Former BJP writer Eva Clifford follows 11 women doing dangerous work in a patriarchal society
Unexploded landmines are responsible for the deaths of 15-20,000 people every year, and currently contaminate 78 countries worldwide. Nagorno-Karabakh, a landlocked, mountainous region in South Caucasus, Eastern Europe, has one of the highest per capita incidences of landmine accidents in the world, and a third of the victims are children.
Eva Clifford, former online writer at BJP, spent a week with the world’s largest mine clearance organisation, The HALO Trust, and its first female demining team in Nagorno-Karabakh. Since deploying its first female demining team in 2015, HALO now employs 11 women, with more undergoing training this year.
“I wanted to show that women are also capable of doing this sort of work,” says Clifford, “which was especially interesting to see in such a patriarchal society.”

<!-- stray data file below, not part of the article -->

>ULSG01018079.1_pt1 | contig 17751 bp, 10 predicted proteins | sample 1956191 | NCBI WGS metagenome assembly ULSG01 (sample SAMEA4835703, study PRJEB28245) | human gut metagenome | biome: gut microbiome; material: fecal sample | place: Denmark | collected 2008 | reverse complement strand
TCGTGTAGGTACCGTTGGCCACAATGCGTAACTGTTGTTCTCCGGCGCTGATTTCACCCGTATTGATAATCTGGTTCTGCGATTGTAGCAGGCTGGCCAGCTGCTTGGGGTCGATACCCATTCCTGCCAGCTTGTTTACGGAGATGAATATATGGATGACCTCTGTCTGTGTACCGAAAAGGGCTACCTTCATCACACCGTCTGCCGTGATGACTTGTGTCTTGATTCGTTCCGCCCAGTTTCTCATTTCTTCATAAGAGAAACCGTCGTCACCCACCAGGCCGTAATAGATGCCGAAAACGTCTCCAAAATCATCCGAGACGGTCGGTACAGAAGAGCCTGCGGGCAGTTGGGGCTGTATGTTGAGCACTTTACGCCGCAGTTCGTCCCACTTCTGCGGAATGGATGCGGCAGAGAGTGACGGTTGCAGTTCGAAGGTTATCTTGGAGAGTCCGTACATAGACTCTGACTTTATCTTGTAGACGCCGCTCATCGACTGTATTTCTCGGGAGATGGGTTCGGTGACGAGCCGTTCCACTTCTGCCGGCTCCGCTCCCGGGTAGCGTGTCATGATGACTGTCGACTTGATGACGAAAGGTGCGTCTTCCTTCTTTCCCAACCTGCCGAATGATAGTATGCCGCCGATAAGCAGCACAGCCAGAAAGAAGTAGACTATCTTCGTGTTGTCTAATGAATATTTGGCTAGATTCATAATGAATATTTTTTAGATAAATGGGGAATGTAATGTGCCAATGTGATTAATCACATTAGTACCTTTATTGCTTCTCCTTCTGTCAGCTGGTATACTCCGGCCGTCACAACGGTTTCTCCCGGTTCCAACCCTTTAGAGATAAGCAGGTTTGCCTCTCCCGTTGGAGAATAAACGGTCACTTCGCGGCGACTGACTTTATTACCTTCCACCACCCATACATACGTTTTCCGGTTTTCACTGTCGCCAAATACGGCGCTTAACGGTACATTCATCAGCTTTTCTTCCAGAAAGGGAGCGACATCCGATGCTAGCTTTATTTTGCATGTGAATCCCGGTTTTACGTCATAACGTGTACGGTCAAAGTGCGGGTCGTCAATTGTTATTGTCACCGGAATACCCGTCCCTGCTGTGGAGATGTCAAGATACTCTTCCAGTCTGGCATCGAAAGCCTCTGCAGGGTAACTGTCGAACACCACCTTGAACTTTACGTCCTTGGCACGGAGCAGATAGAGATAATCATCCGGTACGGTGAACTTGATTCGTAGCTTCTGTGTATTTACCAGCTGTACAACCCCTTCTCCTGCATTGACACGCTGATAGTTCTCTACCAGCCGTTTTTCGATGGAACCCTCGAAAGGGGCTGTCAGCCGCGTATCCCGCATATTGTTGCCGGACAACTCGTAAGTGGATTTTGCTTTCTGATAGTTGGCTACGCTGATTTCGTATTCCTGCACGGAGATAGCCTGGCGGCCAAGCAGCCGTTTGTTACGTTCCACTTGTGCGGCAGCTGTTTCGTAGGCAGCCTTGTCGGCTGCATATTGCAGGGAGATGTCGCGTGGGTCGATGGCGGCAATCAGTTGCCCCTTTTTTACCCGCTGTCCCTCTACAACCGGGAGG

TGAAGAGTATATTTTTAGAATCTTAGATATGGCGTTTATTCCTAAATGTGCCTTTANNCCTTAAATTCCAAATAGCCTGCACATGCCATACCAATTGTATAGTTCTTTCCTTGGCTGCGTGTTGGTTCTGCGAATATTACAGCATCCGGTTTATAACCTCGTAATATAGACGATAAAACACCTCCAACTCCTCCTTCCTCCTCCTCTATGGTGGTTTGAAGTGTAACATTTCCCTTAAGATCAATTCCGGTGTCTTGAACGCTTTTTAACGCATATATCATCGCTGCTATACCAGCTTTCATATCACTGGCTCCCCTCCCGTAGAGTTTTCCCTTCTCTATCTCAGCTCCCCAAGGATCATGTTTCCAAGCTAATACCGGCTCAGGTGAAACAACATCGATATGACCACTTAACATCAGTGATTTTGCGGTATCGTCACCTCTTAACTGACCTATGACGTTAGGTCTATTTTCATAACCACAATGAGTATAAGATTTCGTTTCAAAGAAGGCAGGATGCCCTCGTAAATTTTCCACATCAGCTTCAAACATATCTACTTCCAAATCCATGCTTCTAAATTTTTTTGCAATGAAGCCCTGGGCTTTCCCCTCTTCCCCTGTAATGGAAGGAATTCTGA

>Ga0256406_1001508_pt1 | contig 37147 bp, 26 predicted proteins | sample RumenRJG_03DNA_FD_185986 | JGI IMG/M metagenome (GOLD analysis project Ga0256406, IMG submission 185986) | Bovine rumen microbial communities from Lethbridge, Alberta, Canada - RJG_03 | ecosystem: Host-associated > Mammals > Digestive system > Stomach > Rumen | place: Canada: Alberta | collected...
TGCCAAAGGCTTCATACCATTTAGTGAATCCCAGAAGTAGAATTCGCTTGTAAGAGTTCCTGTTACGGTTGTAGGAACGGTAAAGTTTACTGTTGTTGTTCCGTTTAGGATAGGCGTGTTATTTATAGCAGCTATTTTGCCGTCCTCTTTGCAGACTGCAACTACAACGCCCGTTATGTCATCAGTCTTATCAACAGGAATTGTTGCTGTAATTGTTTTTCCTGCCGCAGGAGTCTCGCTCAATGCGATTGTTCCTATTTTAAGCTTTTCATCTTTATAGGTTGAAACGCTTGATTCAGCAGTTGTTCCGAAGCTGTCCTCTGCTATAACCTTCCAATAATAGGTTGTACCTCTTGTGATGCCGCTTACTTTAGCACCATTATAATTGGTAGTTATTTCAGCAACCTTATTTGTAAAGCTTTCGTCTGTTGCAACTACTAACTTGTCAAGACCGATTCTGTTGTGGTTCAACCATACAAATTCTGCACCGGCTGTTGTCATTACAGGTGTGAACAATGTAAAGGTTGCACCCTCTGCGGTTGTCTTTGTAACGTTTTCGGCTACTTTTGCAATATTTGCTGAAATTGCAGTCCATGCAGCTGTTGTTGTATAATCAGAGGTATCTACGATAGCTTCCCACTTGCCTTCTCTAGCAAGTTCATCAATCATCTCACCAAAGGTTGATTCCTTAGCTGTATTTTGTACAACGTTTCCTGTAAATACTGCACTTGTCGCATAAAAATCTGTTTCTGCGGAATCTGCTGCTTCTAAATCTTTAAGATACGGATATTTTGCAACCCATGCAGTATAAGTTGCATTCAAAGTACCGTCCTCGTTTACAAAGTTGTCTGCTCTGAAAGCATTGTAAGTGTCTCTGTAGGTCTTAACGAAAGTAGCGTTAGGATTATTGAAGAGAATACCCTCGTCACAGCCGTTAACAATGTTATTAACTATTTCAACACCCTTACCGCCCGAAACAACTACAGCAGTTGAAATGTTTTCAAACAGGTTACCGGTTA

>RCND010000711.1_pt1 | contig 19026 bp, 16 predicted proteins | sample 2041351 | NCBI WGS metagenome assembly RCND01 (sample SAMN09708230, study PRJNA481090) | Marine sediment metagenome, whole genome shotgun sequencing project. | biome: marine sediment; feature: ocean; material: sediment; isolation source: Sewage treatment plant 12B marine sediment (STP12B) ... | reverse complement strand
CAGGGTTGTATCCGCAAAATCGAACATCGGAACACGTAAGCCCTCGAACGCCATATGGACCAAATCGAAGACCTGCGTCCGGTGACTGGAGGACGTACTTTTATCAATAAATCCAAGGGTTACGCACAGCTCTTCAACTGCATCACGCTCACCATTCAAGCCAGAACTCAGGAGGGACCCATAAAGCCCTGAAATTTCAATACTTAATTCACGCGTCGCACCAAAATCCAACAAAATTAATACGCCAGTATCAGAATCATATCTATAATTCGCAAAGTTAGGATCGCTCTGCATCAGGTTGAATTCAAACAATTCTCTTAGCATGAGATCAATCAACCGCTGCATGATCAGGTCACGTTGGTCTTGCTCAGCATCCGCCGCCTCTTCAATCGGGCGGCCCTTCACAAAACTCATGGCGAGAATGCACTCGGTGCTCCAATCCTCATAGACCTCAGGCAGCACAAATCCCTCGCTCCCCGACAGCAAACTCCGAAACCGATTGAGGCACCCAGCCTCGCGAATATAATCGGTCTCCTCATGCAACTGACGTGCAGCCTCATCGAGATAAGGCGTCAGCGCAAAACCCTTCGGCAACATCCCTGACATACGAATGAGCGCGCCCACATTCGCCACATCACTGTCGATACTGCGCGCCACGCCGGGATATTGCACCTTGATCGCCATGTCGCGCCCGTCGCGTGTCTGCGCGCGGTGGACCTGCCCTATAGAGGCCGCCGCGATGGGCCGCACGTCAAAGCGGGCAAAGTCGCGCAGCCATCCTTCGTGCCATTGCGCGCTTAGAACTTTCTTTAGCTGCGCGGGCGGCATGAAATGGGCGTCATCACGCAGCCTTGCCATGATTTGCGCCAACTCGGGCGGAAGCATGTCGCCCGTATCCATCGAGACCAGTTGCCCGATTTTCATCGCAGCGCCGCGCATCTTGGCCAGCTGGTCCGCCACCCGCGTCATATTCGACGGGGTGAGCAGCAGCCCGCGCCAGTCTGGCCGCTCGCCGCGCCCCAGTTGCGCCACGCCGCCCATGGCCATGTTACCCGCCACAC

After graduating with a degree in English Literature, Clifford began writing about photography then started her first project in Mexico in 2016. She went on to complete an MA in Photojournalism and Documentary Photography at the London College of Communication, graduating in 2018. “I still consider myself more of a writer than a photographer though,” she says.
Clifford originally intended to go to Laos, where she first heard about The HALO Trust’s work in 2013, but after hearing of similar problems in Nagorno-Karabakh, and the women who were helping to solve it, she decided to focus her project there.
“It’s a place not many people have heard about, yet it has such a fascinating history,” says Clifford. The Nagorno-Karabakh War, from 1988-1994, was an ethnic and territorial conflict between the former Soviet republics of Armenia and Azerbaijan, she points out – a dispute that remains unresolved to this day.
Clad in the same protective gear, Clifford accompanied the deminers every day for a week, photographing them with a heavy medium format camera, through a visor that kept fogging up. “The minefields were on a steep hill so it was tricky to keep balance, and this was just to take the photos,” she says. “It’s hard to imagine what it must be like to do the actual work.”